ISLAMABAD: The Federation of Pakistan Chambers of Commerce & Industry’s Businessmen Panel (BMP) has warned that economy is presently facing one of its worst crisis as foreign exchange reserves held by the central bank has fallen to a highly critical level of $4.5 billion after Pakistan paid back more than $1 billion loans, hardly enough to finance less than one month of import.
FPCCI former president and BMP Chairman Mian Anjum Nisar expressed the fear the number is likely to drop further amid debt repayment obligations of more than $8 billion in the first quarter of 2023.
According to reports, repayments of $600 million and $415 million have been made to two Dubai-based commercial banks, and after the loans repayments Pakistan will be left with less than 25 days of import cover.
FPCCI former president observed that the country has been reeling from economic distress amid fast-depleting foreign exchange reserves, weakening rupee, and worsening macroeconomic cues, as the gap between inter-bank and open-market US dollar rates has widened by over Rs24, highlighting the difference in how the greenback is being valued in two formal marketplaces in Pakistan.
The customers are being charged Rs50-60 to the US dollar for a transaction when the closing inter-bank rate was quoted by the State Bank at Rs226 — a massive gap of Rs30.
Mian Anjum Nisar said that the current economic situation in Pakistan, marred by rapidly-depleting foreign exchange reserves, has also forced commercial banks to be selective in opening LCs even for sectors such as healthcare, as it has been unable to open Letters of Credit (LCs) as per its usual banking cycle.
He lamented that the economists foresee an imminent humanitarian and healthcare crisis in Pakistan unless prompt actions are taken by the State Bank of Pakistan, Ministry of Finance and other institutions to avert the disaster.
The BMP Chairman said that at the same time, the country has failed to secure much-needed funding from friendly nations and struggled to restart its International Monetary Fund bailout program.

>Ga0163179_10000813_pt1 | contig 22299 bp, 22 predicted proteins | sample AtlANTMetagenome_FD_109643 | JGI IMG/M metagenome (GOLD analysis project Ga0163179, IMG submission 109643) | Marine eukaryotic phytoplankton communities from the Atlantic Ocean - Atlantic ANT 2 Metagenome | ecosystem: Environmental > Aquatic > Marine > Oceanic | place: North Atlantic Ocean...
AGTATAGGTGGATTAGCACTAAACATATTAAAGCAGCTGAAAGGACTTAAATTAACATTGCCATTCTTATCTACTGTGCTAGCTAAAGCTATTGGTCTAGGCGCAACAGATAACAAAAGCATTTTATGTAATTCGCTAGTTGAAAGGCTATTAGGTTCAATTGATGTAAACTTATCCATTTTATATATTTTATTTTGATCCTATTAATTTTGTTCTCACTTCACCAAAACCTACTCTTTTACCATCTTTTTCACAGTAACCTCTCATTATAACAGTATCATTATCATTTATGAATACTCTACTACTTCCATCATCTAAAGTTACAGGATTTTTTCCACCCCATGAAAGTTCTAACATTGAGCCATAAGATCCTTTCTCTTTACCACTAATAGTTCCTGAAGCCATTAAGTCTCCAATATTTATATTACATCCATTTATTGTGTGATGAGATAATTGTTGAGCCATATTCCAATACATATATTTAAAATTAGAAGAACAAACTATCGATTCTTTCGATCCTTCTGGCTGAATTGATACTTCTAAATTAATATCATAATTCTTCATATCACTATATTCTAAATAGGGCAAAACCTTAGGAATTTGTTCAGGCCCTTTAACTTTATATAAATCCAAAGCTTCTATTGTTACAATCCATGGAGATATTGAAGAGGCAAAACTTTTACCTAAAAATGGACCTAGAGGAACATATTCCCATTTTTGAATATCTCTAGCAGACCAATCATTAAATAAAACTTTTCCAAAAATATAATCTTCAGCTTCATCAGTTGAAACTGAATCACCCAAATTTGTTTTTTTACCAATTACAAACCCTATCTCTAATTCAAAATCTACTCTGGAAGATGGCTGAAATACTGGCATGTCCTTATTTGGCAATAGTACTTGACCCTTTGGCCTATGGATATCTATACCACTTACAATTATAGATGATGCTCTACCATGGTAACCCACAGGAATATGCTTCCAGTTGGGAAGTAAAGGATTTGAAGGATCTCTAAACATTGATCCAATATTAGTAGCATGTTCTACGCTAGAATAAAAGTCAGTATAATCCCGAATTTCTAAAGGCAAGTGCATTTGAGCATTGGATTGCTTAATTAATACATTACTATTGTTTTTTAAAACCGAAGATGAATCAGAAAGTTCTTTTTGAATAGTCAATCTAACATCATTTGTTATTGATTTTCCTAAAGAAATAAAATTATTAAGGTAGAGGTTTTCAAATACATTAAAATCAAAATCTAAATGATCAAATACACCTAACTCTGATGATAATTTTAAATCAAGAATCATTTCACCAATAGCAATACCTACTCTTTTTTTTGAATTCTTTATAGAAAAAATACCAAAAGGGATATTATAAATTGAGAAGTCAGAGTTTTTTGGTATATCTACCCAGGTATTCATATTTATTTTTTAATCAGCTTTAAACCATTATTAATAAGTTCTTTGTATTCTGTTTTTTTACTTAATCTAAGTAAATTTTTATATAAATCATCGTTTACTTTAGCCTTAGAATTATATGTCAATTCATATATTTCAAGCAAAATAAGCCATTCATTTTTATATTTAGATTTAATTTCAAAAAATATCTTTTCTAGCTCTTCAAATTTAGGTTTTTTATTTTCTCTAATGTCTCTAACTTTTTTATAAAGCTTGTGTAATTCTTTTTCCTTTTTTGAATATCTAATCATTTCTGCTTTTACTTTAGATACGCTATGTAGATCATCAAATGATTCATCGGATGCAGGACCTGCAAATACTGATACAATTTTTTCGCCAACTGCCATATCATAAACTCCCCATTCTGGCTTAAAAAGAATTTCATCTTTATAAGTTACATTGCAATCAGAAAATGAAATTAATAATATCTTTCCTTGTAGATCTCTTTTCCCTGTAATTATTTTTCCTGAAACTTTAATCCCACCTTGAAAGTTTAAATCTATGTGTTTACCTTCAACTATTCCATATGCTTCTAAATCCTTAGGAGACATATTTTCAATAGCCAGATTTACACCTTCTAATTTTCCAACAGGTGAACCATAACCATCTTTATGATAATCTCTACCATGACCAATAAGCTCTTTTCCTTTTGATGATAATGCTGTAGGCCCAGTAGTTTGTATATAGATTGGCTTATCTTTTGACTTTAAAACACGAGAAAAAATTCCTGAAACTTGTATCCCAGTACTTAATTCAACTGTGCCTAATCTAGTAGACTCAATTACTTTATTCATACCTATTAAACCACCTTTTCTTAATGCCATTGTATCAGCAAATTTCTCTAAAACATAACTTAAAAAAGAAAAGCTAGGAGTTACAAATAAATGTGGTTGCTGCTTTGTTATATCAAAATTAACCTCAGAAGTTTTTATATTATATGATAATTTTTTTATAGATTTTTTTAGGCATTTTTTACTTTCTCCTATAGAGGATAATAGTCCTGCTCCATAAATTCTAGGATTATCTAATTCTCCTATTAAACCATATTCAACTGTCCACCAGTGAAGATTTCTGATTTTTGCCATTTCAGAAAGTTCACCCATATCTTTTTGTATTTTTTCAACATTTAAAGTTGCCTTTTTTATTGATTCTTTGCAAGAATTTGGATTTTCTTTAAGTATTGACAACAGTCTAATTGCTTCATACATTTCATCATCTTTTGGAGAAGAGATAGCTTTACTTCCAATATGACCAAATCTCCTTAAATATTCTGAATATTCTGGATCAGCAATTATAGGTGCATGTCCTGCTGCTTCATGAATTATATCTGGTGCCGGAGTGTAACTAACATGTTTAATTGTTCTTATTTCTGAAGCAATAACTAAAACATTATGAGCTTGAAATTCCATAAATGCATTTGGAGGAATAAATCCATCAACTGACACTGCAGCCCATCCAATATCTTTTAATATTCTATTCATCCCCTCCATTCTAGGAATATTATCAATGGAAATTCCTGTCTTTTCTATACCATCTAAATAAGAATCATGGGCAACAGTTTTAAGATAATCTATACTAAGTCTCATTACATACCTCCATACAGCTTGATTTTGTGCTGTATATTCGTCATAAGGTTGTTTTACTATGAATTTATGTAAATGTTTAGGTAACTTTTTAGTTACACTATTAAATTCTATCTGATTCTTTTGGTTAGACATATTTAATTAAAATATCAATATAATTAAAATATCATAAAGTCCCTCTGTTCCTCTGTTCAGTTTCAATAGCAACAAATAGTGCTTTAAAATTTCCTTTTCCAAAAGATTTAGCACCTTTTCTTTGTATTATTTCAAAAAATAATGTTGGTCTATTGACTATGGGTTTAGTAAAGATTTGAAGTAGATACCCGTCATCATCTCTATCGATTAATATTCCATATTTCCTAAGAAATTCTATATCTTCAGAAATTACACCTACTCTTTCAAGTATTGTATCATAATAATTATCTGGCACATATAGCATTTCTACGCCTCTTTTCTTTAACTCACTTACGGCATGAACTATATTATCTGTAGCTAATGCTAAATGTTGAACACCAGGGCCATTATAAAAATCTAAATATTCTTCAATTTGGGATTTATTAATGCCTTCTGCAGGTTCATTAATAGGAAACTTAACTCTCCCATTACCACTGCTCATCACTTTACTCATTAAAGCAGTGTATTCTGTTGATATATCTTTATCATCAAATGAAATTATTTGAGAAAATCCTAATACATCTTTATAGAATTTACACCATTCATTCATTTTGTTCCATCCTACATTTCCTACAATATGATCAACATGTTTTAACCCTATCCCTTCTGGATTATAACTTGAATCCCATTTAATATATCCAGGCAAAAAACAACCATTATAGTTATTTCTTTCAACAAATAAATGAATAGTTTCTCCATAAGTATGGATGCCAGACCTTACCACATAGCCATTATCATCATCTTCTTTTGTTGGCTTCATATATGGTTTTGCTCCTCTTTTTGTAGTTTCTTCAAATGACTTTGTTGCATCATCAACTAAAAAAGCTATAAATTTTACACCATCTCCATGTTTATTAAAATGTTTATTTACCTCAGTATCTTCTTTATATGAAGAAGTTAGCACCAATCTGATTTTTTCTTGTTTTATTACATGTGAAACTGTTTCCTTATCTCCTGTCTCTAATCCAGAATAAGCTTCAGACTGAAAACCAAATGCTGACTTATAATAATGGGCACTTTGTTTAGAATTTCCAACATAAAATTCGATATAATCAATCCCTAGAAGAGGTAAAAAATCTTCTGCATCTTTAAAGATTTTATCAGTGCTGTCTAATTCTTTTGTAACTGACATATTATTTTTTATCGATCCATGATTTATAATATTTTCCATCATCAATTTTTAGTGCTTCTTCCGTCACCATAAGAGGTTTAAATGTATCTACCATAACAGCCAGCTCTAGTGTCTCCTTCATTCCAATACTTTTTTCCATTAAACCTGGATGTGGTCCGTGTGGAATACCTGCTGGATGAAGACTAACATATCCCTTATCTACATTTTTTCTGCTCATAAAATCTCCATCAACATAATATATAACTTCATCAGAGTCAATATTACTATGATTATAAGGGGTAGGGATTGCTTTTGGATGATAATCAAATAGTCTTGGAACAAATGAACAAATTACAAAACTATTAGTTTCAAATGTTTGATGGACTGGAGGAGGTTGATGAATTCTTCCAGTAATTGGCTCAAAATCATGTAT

The struggle has left policymakers in Pakistan scrambling to arrange foreign exchange amid heightened worries over the country’s economic health.
Moreover, market rumors of a possible default by Pakistan are also making rounds but the government remains optimistic that Saudi Arabia will offer crucial support for foreign exchange reserves.
The FPCCI former president said that the currency market continued to stay engulfed in a massive dollar shortage, as customers struggled to get their hands on the greenback. Dollars are not available in the market as the economic situation remains vulnerable, while foreign exchange reserves remain low. However, there is no shortage of other currencies, as UAE dirhams, Euros, and Saudi Riyals remained readily available at the counters of various Exchange Companies.
The shortage comes at a time when the rupee, according to the State Bank of Pakistan, has remained largely stable in the inter-bank market, hovering around Rs225-226 for almost a week. The spread, which at times of stability hovers between Rs1-3, has now reached Rs7-9. However, there is another simultaneous prevalence of an informal or grey market, where actual transactions are taking place, as the rates being quoted even in the open market vary significantly from the rates being actually offered.
At the same time, the US dollar is being traded at Rs250 in the grey market, as the spread between the inter-bank and open market has also widened because of the shortage while the smuggling of dollars to neighboring countries remains rampant, leading to a high leakage, he said.
Pakistan’s external risk remains very high, as reserves have fallen to a 4-year low. The rupee needs to fall in order to reduce the existing spread — this would direct customers back towards the formal channels, he said. Moreover, stringent border control measures need to be implemented to curb smuggling, he said.
Pakistan is currently in the midst of a financial crunch with policymakers running from pillar to post to secure additional funds for a country reeling from flood disaster. Authorities in Islamabad and the International Monetary Fund (IMF) are also engaged in discussions over the 9th review of the Extended Fund Facility, despite the fact that the government’s domestic debt rose by 6 percent during the first five months of this fiscal year.
For the past one year, the country is facing a serious financial crunch that forced the federal government to obtain fresh loans from domestic, as well as, from external resources to meet its financial needs.
Total domestic debt stocks reached historical level of Rs 32.929 trillion at the end of Nov 22 compared to Rs 31.037 trillion in June 22, depicting an increase of Rs 1.9 trillion. Year on Year basis, the country’s total debt surged by 23 percent or Rs 6 trillion, as it was Rs 26.827 trillion in Nov 21. Within domestic sources, the government mainly relied on commercial banks to adhere to its commitment of zero fresh borrowing from SBP in line with the SBP Act.